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Healthcare in Nairobi

Expat living in Nairobi is an exciting experience. The city isn’t just the capital of Kenya, it’s also the “Safari Capital of the World”. While there are lots of opportunities for ecotourism, this isn’t what daily life in Nairobi is about. We introduce culture, healthcare, and schools here.
Private healthcare is strongly advisable for expats in Nairobi.

Immunizations and Common Diseases in Kenya

Depending on where you come from, living in Nairobi can pose some unfamiliar health risks. Before departing for Kenya, you should talk to a specialist for travel health and tropical medicine about common diseases.

It’s also important to get as many recommended immunizations as possible. In addition to booster shots for DPT, MMR, polio, and the flu, you should also be vaccinated against typhoid fever, hepatitis A and B, meningitis, and rabies. Immunization against yellow fever is only necessary for people who want to spend some time outside Nairobi in higher-risk areas; however, if you are entering Kenya from an at-risk country, e.g. Uganda, you may be required to prove you’ve been vaccinated.

When it comes to widespread diseases, Nairobi fortunately has a fairly low malaria risk. Nonetheless, you should learn how to prevent insect bites. Flies and mosquitoes are carriers of sleeping sickness, dengue fever, and leishmaniasis (painful skin sores). Moreover, bathing in rivers and lakes is not a good idea. Parasites living in inland waters may cause illnesses like snail fever and river blindness. Chlorinated pools and the ocean are perfectly safe, though.

While infectious diseases like Ebola, Rift Valley Fever, and anthrax only occur in isolated cases outside Nairobi, tuberculosis and HIV/AIDS are sadly common. Expats often sign up with organizations like the Blood Care Foundation to have a safe donor in the event of a blood transfusion.

Of Crucial Importance: Your Medical Travel Kit

Despite the health risks listed above, the most widespread afflictions among expatriates in Kenya are heatstroke, exhaustion — and diarrhea. For this reason, it’s helpful to bring along a first-aid travel kit. Pharmacies in Nairobi are well-stocked, but in the beginning, it can be reassuring to have some useful meds close at hand.

Your basic kit should include:

  • your prescription medication
  • anti-malarial drugs
  • iodine tablets
  • anti-diarrhea pills
  • sunscreen
  • hand sanitizer
  • condoms
  • paracetamol or aspirin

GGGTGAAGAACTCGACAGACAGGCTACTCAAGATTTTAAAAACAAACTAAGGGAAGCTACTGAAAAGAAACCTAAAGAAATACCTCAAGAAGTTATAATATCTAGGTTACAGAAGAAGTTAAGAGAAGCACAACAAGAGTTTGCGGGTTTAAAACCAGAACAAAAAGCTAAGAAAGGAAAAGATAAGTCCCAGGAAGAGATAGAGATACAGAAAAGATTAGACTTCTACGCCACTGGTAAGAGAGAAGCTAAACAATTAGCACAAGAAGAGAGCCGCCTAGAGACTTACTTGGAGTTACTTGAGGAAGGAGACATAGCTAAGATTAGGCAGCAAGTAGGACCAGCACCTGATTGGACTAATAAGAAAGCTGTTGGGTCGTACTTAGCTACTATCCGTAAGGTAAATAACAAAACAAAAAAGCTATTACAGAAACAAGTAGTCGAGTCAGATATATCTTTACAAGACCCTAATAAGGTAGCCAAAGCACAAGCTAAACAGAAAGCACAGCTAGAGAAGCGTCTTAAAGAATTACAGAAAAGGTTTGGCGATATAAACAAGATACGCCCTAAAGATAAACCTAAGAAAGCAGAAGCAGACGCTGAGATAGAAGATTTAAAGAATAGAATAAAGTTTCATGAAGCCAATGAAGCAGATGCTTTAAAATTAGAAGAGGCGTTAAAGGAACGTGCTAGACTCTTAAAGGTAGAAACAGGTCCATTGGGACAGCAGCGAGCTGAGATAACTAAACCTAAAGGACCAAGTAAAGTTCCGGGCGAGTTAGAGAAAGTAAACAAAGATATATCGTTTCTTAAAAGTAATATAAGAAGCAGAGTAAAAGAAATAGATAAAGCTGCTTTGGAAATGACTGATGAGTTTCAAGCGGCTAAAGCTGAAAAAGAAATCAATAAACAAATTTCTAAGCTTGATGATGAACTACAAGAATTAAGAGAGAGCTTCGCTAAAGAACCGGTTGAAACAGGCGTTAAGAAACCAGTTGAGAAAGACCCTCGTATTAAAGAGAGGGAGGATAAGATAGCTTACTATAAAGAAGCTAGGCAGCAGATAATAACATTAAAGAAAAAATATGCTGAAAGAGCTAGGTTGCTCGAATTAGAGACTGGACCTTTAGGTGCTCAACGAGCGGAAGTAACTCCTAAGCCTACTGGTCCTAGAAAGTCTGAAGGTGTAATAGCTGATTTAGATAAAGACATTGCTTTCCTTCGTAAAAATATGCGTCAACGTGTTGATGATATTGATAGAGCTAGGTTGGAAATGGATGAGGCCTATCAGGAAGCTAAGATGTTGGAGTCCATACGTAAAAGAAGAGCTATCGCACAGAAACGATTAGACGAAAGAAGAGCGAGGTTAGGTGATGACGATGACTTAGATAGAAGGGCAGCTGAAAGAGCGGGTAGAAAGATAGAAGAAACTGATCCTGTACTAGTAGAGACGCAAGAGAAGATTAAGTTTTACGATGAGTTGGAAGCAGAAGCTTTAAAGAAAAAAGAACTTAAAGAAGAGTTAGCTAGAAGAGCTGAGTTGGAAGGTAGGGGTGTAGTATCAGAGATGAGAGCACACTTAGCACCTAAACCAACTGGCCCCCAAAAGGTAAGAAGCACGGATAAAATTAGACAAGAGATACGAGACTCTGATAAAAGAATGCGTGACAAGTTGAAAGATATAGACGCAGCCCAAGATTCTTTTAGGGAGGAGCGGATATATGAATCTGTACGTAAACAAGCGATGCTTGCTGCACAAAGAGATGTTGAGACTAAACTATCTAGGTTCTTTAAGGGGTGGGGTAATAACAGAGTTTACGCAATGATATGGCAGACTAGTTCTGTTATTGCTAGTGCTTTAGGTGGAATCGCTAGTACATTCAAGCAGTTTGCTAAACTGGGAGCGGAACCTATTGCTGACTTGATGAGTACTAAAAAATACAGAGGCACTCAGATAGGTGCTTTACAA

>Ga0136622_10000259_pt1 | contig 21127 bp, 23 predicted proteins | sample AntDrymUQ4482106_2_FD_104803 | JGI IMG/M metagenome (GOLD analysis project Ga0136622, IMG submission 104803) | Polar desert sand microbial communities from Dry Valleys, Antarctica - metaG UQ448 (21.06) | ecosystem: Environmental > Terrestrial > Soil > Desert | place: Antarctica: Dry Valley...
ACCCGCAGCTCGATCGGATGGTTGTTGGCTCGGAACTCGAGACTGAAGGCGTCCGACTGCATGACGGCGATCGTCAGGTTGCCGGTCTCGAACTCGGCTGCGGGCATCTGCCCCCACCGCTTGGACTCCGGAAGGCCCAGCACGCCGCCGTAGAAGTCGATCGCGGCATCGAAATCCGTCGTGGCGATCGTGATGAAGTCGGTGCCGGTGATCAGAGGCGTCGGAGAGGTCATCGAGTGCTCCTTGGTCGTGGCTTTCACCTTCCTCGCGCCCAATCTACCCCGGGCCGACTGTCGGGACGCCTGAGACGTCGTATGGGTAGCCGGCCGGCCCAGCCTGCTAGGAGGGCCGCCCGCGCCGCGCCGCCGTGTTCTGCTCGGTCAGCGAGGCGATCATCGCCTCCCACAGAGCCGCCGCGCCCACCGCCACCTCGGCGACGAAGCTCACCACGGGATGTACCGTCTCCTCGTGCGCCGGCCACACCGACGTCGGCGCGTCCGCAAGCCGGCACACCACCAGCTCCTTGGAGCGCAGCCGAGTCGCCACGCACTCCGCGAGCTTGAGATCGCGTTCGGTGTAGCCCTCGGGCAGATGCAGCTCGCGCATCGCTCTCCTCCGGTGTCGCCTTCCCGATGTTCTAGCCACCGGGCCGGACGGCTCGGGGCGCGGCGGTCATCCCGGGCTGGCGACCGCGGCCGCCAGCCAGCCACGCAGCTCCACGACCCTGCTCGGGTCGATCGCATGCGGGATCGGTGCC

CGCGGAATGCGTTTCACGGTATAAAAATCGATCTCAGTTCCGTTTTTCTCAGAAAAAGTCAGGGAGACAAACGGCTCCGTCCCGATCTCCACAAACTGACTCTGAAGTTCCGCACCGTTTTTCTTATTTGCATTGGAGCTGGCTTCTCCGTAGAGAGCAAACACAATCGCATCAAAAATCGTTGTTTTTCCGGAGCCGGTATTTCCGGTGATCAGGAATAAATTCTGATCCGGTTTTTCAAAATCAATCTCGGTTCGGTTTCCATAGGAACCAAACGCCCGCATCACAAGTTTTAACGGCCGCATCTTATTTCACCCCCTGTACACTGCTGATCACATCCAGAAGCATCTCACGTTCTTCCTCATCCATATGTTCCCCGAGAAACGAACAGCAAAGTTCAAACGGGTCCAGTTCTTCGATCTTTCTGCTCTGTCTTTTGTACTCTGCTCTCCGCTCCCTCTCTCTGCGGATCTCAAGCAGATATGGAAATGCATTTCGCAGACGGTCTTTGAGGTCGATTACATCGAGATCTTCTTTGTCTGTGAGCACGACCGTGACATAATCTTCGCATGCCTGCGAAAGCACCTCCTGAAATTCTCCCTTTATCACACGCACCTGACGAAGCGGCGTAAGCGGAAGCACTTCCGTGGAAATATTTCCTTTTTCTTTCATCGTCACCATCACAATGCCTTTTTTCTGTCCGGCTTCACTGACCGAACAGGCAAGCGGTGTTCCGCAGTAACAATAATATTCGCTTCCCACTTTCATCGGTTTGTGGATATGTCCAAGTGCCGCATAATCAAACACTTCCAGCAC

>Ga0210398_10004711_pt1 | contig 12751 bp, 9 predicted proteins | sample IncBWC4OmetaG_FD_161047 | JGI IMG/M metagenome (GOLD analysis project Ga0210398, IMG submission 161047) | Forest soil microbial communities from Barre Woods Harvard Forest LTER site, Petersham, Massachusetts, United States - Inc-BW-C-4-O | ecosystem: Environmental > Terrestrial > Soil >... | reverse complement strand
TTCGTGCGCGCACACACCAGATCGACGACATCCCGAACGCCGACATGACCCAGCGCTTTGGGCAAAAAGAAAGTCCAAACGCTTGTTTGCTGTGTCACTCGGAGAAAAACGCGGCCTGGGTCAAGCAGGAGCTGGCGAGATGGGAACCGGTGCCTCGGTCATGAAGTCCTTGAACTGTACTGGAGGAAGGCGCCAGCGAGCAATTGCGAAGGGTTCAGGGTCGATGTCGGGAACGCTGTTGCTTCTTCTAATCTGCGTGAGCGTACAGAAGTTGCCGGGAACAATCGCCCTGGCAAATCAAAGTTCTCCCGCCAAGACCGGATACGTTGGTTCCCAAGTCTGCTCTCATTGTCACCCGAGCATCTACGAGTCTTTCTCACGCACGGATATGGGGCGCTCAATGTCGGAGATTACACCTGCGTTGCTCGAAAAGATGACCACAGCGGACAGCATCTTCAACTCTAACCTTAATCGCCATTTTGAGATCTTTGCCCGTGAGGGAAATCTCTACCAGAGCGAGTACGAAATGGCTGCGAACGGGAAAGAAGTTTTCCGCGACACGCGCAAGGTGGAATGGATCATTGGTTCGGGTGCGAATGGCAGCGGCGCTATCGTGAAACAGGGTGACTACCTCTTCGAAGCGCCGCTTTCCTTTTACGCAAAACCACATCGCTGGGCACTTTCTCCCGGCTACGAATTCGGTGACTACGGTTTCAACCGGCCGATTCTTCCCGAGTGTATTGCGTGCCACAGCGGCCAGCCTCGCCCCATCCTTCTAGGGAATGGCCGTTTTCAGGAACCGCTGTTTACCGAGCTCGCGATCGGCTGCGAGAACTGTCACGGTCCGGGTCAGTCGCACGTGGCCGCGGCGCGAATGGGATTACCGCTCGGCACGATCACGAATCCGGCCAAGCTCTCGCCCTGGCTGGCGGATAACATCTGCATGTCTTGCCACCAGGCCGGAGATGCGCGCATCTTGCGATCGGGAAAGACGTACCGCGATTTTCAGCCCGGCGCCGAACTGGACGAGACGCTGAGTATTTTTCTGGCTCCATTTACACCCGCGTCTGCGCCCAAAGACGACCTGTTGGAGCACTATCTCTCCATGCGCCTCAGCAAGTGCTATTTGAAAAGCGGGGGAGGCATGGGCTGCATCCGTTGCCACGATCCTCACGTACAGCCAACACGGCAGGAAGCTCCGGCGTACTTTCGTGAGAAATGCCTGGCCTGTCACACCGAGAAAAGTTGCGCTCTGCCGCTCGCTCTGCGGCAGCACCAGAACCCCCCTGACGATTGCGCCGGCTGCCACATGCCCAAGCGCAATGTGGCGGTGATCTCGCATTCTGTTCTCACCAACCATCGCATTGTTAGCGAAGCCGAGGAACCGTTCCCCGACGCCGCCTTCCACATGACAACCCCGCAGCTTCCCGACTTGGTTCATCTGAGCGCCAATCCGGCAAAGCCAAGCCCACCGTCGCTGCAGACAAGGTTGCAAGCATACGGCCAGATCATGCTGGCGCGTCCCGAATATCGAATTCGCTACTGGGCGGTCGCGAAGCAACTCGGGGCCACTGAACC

• anti-inflammatory drugs like ibuprofen
  • anti-bacterial ointments
  • insect repellants
  • oral rehydration salts
  • anti-histamines (for people suffering from allergies)
  • medication for altitude sickness (for trekkers and hikers)

For a comprehensive travel kit recommendation, see the CDC Health Travel Packing List.

What to Expect from Medical Care in Nairobi

The quality standards of medical facilities in Kenya vary wildly. Generally speaking, healthcare in larger cities is vastly superior to the countryside. Hospitals and clinics in Nairobi are better than those in other towns, even in Mombasa, and the private sector should always be preferred to public care, as Kenya’s public healthcare sector is woefully underfunded.

Those who can afford private insurance, however, have access to quality facilities. Only in complicated cases is it necessary to go to a South African hospital for treatment or to return home. Therefore, you should make sure to get a private healthcare plan for yourself and your family which covers costs for emergency evacuation, travel insurance, and repatriation, too.

What to Do in Case of Emergency in Nairobi

In case you have an accident or suddenly fall ill during your time in Nairobi, it’s important to know the local emergency numbers. The fire and ambulance services can be reached on 999. Here are some other useful contacts to keep in mind:

  • +254 (0) 20-604767 (tourist helpline)
  • +254 (0) 20-225685 (Nairobi Central Police Station)
  • +254 (0) 20-6993000 (AMREF “Flying Doctors” Emergency)
  • +254 (0) 20-2210000 (St John’s Ambulance Emergency)

Moreover, you should know the phone numbers of the nearest police station, your private security service, and the nearest private hospital.

Most hospitals in Nairobi have their own ambulance service for the accidents and emergencies department. The hospitals feature outpatient care, consultation hours with resident doctors, dental clinics, pharmacies, and several specialist wards as well. Nairobi’s private hospitals cover most important medical fields, like cardiology, dermatology, obstetrics and gynecology, oncology, ophthalmology, urology, etc. You can find a list of private clinics below.

 

We do our best to keep this article up to date. However, we cannot guarantee that the information provided is always current or complete. 

Mario Rimardi

"Wish I had discovered InterNations before I relocated to Kenya. It's really helpful on both a private and a professional level. "

Caroline Hayes

"Expats on InterNations gave us valuable hints for finding an appropriate school in Nairobi for our two children."

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